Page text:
Back in the early 80s, the percentage of young people in Britain going to university was much lower than it is today. And there was often a much higher degree of hostility between local youth and those allegedly privileged sods on the campus up the road.
At Liverpool, the university was often referred to locally as the “hotel on the hill” – not helped that it was literally on a hill looking down, as it were, on the city below.
Regrettably, the wrath of the dispossessed did occasionally land on a student through know fault of their own. One favourite tactic was to ask a student the time, just to check if they had a non-“scouse” accent before connecting a fist with their rosy-cheeked face.
All of this was thoroughly reprehensible but a flavour of the time I fear. Here is the university newspaper reporting on one such incident.
If you’re stuck indoors with the Coronavirus lockdown – which of course I hope you are (but in good health) – you might be kicking around for something to do. So I’ve had a brainwave.
Why don’t I talk to you about how I wrote the biographies of boxer Errol Christie and the Specials vocalist Neville Staple. No Place To Hide and Original Rude Boy were both published by Aurum Press and Errol’s biography was put up for two national prizes. But it was a long slog to get there – and I’ll share that journey below.
With a bit of luck – you might feel emboldened to try your hand at a biography yourself. Maybe you know a personality from back in the day whose life story deserves to be spread far and wide. Let me help you do that!
I went through a very steep learning curve so here’s some of the lessons I learned about writing a biography and getting it into print. And I’m not charging for this. It’s free advice at no cost. I know – hard to believe eh?
Back in 2005, I took up boxing aged 42. Sort of mid-life crisis thing I suppose. Gym Box had just opened in Holborn, London and I noticed that their star trainer was Errol Christie. Now I remembered him from the early 1980s being a regular fighter on ITV’s Saturday night boxing programme.
So, with a little trepidation, I marched up to Errol and asked him to teach me how to box. Only after a year huffing and puffing in the ring did I discover he’d been trying to write his biography. He’d partnered with other people occasionally but had got nowhere.
To gain Errol’s confidence, I told him that firstly we’d have a strict plan of action. Note taking at lunch or in the early evening two or three times a week. A chapter delivered every month. The two of us would read it out loud together and he’d register the changes he wanted – which he did in disapproving growls normally!
From an early stage, I started to put together a submission for literary agents. To get your book ‘properly’ published, you still need an agent. No matter what you think of agents! To be taken seriously, you have to prepare a synopsis of your book; a breakdown of the chapters and a couple of sample chapters – ideally the first chapter should be one of them.
This will give you a clear plan of action – even if you wait a while before sending it out. Don’t start a book with a blank page. Have a structure in your head and an approach to the writing. Things will change as you go along but…..no blank page!
Don’t worry about the introduction to the book at the beginning of the writing process – that’s something you might even write at the very end when you have a clearer idea of the whole book. And don’t keep re-writing chapter one over and over as some authors do – push yourself forward to the next chapter instead of being mired in the first pages. This is a sign of insecurity you need to overcome.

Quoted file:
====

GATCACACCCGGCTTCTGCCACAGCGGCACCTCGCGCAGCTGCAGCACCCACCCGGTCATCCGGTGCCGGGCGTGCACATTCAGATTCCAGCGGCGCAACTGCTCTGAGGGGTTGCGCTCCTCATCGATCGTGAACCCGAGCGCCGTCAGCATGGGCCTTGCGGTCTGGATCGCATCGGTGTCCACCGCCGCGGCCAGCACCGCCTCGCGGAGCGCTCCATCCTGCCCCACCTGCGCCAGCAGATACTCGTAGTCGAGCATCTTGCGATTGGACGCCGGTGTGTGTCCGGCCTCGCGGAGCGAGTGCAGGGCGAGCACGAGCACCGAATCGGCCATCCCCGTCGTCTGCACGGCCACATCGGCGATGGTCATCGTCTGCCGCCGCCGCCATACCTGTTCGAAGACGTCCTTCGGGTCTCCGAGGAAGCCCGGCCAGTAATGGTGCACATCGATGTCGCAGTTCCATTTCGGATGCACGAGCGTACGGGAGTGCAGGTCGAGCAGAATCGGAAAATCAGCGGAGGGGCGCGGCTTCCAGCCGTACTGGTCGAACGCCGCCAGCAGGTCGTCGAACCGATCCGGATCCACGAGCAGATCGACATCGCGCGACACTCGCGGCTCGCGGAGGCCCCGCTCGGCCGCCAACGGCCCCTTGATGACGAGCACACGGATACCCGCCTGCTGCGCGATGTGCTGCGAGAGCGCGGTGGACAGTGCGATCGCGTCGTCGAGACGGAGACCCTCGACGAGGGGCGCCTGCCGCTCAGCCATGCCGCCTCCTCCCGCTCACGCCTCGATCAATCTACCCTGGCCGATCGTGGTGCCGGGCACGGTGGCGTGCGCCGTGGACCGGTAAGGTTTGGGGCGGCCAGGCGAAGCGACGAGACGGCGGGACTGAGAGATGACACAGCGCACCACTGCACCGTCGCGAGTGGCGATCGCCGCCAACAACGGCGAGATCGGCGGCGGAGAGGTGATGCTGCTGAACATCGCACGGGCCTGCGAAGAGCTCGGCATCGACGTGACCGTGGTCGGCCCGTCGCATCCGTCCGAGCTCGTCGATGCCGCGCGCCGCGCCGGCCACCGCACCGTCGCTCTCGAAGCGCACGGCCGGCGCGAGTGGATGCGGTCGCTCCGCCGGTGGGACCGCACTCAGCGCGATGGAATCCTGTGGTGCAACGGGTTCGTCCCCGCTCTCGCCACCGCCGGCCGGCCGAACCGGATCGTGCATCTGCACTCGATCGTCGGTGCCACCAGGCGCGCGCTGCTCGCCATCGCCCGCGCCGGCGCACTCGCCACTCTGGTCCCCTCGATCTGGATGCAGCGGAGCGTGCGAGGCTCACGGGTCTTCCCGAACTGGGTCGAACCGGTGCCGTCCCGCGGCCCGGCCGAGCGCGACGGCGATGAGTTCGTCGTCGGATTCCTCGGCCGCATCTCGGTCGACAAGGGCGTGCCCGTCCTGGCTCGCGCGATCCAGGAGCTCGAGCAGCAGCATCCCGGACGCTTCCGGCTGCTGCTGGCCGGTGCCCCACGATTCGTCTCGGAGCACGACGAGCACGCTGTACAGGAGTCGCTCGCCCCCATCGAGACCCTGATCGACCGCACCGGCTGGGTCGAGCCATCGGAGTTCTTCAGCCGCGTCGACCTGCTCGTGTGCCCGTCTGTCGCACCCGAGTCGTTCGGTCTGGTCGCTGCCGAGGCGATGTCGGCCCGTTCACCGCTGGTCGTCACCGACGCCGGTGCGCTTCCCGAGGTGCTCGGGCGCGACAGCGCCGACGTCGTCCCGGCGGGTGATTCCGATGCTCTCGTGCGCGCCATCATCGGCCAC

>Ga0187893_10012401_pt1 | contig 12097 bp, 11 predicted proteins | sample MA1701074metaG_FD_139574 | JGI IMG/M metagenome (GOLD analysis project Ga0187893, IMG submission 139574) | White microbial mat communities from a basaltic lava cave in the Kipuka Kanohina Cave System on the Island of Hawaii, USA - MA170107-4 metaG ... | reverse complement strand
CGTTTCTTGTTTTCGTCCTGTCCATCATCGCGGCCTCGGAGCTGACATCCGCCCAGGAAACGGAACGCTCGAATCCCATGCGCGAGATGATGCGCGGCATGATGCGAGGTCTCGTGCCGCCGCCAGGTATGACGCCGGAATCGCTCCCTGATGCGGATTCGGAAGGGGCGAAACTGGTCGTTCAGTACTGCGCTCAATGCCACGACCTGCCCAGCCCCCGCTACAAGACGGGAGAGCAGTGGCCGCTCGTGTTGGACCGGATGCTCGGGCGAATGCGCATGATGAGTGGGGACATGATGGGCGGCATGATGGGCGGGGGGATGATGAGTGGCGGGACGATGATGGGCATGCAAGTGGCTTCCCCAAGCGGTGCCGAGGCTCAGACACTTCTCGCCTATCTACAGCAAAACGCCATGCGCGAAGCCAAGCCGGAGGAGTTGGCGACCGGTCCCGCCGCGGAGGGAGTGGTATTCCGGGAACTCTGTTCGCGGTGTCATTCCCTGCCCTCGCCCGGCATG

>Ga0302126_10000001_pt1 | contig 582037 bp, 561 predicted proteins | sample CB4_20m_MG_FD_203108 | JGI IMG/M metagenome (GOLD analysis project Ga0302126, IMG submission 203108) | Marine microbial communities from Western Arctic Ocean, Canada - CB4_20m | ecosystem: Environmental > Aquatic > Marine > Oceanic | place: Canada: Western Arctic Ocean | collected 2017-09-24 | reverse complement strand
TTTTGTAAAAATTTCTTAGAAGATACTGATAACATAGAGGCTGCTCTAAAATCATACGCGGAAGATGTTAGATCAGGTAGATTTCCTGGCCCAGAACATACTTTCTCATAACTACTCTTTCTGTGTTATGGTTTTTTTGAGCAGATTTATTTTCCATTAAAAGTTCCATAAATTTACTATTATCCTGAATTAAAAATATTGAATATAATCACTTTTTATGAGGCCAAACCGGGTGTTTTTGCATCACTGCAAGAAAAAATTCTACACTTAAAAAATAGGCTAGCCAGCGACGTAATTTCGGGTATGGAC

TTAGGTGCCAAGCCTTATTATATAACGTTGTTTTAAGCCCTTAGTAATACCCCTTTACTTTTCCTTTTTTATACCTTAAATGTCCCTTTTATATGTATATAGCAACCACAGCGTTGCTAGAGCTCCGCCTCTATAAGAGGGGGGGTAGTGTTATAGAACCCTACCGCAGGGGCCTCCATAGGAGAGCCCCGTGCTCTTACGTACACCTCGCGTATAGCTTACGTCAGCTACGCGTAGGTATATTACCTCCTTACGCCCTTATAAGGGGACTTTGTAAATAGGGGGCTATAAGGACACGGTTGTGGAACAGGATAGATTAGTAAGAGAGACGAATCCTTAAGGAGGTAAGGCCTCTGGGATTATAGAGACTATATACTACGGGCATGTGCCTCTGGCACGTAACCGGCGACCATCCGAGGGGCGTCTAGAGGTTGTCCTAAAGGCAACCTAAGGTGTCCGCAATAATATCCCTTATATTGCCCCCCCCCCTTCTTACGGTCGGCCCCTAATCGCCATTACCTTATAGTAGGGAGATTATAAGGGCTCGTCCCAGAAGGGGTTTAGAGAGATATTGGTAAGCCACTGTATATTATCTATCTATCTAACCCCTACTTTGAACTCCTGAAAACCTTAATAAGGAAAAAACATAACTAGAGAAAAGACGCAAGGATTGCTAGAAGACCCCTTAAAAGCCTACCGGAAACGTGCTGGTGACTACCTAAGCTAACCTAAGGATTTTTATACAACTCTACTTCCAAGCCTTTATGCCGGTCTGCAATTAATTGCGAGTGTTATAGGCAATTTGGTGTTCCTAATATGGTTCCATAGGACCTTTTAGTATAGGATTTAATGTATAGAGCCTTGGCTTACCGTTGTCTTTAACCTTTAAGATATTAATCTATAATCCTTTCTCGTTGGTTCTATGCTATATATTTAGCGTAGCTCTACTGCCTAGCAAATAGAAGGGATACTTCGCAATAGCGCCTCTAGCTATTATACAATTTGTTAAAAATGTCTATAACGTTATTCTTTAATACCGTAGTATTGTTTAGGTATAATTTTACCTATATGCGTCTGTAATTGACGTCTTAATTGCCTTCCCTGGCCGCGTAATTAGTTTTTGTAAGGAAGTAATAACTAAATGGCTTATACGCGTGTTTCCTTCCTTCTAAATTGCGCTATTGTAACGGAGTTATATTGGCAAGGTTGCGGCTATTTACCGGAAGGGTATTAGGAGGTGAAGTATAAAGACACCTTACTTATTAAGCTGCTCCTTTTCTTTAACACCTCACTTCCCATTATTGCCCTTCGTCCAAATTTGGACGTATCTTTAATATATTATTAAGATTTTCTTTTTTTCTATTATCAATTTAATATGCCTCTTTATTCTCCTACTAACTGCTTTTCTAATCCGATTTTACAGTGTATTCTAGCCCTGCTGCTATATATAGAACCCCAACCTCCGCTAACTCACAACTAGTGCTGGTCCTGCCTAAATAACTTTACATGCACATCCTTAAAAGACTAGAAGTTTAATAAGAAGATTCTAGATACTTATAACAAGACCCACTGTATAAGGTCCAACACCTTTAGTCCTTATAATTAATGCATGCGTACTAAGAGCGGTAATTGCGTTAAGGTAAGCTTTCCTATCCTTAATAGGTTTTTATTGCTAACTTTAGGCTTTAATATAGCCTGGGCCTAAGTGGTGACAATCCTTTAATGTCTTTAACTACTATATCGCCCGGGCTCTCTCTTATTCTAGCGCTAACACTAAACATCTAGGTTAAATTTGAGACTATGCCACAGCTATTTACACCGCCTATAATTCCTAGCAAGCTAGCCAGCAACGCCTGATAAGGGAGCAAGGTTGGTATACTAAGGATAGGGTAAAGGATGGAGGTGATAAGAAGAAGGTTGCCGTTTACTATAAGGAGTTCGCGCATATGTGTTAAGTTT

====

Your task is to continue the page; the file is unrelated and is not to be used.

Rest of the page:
With regards to the agent’s submission, be prepared to show some marketing flair at the outset. Agents want to see a minimum of 5,000 books sold in an ideal world. They often don’t reach that figure. Have an extra sheet where you identify your target audiences for sales; media that is likely to be interested in reviewing the book and your social media strategy.
If you think marketing is tawdry – you may struggle to get an agent. Half the battle is writing the book and the other half is getting anybody to buy it. And there is no ‘slow burn’ these days in publishing. If it doesn’t fly off the shelves straight away, bookstores won’t stock it.
With the writing process, I found the biggest struggle was to get the ‘voice’ right. Early drafts of chapters for Errol’s book were too raw for my agent. But I didn’t want to lose that street fighter way of expressing himself. It was a struggle to find a voice that captured Errol but also pleased the end reader.
Biographies aren’t literal transcriptions of what your subject says – they convey the essence of that person but it has to be a powerful and attractive read at the same time. I can’t describe exactly what happens when you get the voice right but all I can say is that when you do, the words tip out on to the page that much easier. Hope that makes sense!
Choosing the episodes in a person’s life is crucial. You need to magnify something that sums up what was going on in their teen years or twenties, etc.
An incident becomes something epic. With Neville Staple, I turned a fight between his rude boy mates and skinheads with Stanley knives in a public park into a ‘battle’ – almost something you’d expect to find in a history book!
I also immersed myself in the ‘sound system’ scene of the mid-70s to convey what Neville was up to with his mate Trevor Evans and Rex Griffiths. Loved writing that chapter because I knew nothing about the sound system scene but getting to understand the nitty-gritty of it meant I could give a real flavour of life for black youth in the mid-70s.
Relating your biographies to big events in the wider world is always powerful. With both Errol Christie and Neville Staple, I was able to draw in a mountain of 1970s cultural observations and then move to the rise of Margaret Thatcher and the impact that had on their lives.
People don’t exist in a vacuum and these lives weren’t experienced in isolation from politics and economics. Errol’s boxing career culminates in a horrible fight at Wembley revealing the racism and violence that were endemic at the time. Neville sings with The Specials as Britain explodes into rioting during the summer of 1981 – when youth unemployment had scaled appalling heights.